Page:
Skills or Core Competencies: The skills worksheet can be more challenging. Create a 3-column table in MS-Word or a similar program, and then fill in as many “hard” core competencies as you can. Hard skills or core competencies are terms such as retail math, GAAP accounting, portfolio analysis, process improvement, legal research, etc. Employers search for candidates that have done portfolio analysis, for example, but they don’t necessarily search for people that say they have “great communications skills.”
We have covered the subject of hard skills and soft-skills in blog posts such as the article at this link.
Employers will want to know how you applied your core competencies in professional situations, so emphasize skills you used at jobs, internships, and volunteer projects instead of skills you studied in class and have not applied yet.
Work Experience: Next, prepare a reverse-chronological work history. It is essential to make certain you know the recognized names of places where you worked, completed internships, or performed volunteer service, and when you worked at each of these places.
For example, I worked for several years at an employment program known as WeCARE. WeCARE was an acronym for a local welfare-to-work program. The employer that operated the program was a company called ResCare, so this was the employer name I used on resumes.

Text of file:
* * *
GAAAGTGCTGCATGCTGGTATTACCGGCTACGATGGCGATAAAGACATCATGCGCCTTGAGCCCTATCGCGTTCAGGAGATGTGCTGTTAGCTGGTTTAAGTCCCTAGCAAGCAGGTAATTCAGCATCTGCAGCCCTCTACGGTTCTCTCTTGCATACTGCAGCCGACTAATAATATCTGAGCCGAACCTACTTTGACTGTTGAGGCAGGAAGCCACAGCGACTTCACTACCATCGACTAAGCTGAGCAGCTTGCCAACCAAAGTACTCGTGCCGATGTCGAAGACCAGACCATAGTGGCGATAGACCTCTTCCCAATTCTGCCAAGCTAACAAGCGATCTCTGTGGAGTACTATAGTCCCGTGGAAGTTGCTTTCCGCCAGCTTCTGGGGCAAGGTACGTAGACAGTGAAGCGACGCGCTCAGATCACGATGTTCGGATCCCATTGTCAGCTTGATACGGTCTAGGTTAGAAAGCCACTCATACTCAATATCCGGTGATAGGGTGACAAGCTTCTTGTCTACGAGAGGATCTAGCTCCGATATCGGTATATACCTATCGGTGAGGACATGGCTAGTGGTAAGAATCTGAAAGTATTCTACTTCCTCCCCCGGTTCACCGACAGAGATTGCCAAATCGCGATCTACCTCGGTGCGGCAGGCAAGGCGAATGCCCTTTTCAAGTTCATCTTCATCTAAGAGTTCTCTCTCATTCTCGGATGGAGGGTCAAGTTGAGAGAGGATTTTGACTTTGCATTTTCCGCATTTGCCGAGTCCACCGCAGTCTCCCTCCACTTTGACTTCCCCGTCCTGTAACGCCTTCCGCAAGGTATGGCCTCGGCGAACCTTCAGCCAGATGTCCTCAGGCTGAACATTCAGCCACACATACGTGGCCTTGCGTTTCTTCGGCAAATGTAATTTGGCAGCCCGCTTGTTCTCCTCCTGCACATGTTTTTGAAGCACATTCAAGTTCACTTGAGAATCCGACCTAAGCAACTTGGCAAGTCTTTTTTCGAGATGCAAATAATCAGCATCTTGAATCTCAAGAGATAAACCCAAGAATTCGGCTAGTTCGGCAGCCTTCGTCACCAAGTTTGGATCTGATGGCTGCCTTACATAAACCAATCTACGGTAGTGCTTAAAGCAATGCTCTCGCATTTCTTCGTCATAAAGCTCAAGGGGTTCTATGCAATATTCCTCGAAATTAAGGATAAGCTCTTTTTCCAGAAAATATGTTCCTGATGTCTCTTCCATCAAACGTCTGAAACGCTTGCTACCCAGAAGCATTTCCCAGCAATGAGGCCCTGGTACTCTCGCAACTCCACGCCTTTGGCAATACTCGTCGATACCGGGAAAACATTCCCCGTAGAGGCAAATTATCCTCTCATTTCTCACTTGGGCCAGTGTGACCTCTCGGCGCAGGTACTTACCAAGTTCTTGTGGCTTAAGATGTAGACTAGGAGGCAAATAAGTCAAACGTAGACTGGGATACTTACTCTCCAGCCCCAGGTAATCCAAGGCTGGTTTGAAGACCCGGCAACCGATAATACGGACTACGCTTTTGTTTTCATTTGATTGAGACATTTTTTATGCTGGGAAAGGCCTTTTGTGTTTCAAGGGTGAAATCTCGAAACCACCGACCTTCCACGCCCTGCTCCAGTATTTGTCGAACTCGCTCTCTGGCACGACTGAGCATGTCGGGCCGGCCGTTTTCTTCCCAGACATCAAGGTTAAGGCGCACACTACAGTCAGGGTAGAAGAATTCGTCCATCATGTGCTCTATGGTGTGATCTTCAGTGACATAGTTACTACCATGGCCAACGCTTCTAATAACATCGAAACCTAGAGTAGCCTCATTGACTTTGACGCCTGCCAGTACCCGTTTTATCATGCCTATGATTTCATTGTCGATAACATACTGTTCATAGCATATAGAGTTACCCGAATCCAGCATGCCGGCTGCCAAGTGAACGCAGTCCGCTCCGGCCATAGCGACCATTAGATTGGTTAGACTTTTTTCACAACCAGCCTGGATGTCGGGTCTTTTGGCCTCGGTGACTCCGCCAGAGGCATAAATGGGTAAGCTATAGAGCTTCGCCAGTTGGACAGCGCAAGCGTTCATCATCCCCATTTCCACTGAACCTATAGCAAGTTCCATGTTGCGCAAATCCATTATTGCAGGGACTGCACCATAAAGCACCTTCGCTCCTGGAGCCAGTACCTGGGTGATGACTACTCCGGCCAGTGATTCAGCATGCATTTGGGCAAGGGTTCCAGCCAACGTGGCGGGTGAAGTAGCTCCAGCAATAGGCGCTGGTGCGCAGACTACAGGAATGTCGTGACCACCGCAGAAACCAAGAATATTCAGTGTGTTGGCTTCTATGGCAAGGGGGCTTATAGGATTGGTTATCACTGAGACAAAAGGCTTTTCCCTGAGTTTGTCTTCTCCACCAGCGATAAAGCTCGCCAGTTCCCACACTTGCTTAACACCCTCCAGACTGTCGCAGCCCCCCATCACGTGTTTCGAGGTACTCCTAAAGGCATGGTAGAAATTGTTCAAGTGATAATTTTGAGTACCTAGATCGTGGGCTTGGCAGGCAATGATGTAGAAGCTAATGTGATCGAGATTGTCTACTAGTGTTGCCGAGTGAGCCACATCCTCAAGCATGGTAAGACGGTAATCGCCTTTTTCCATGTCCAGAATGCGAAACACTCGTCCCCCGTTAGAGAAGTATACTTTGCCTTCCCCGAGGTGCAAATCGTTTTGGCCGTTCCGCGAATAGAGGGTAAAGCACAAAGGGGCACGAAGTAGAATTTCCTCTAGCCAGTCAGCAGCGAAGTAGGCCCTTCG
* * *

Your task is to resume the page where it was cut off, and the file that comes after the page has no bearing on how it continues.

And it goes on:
Accomplishments: The most important and detailed prep document is your accomplishment worksheet. Create three-columns to describe each business problem or opportunity you were asked to address, the specific actions you took to address that opportunity, and the results you achieved.
You will find a more detailed discussion of problem, action, results, or PAR, analysis at this link.
My clients that are recent graduates usually find the accomplishment worksheet I send them to be their biggest challenge. The accomplishment worksheet is important because employers know or can find your job descriptions. They do not know what you contributed.
Even brief internships, I’ve found, can provide quantifiable business accomplishments for your first resume. For example, I spoke with a college student that did a paid summer internship with a big box store. The interns walked the aisles and sold merchandise. He sold more merchandise than the other interns during the last week of the program, so he has at least one accomplishment bullet for this brief assignment.
Write your resume.
It will be easier to write the resume if you have taken the time to gather your data, and then summarize it on worksheets. For example, your reverse-chronological work history can often be copied directly from the worksheet without additional research. Then, you can select the strongest problem-action-result items from your accomplishment worksheet and consolidate them into bullet points under each employer entry.
You will also be able to prepare an accomplishment-based resume summary, and then concentrate on strategic choices, such as whether your work experience is strong enough to place above your education on the page. Take a look at our resume samples to see how everything fits together. So, whether you chose to write a resume yourself, or ask a writer to work with you, you’ll save time and energy by doing your “homework” first.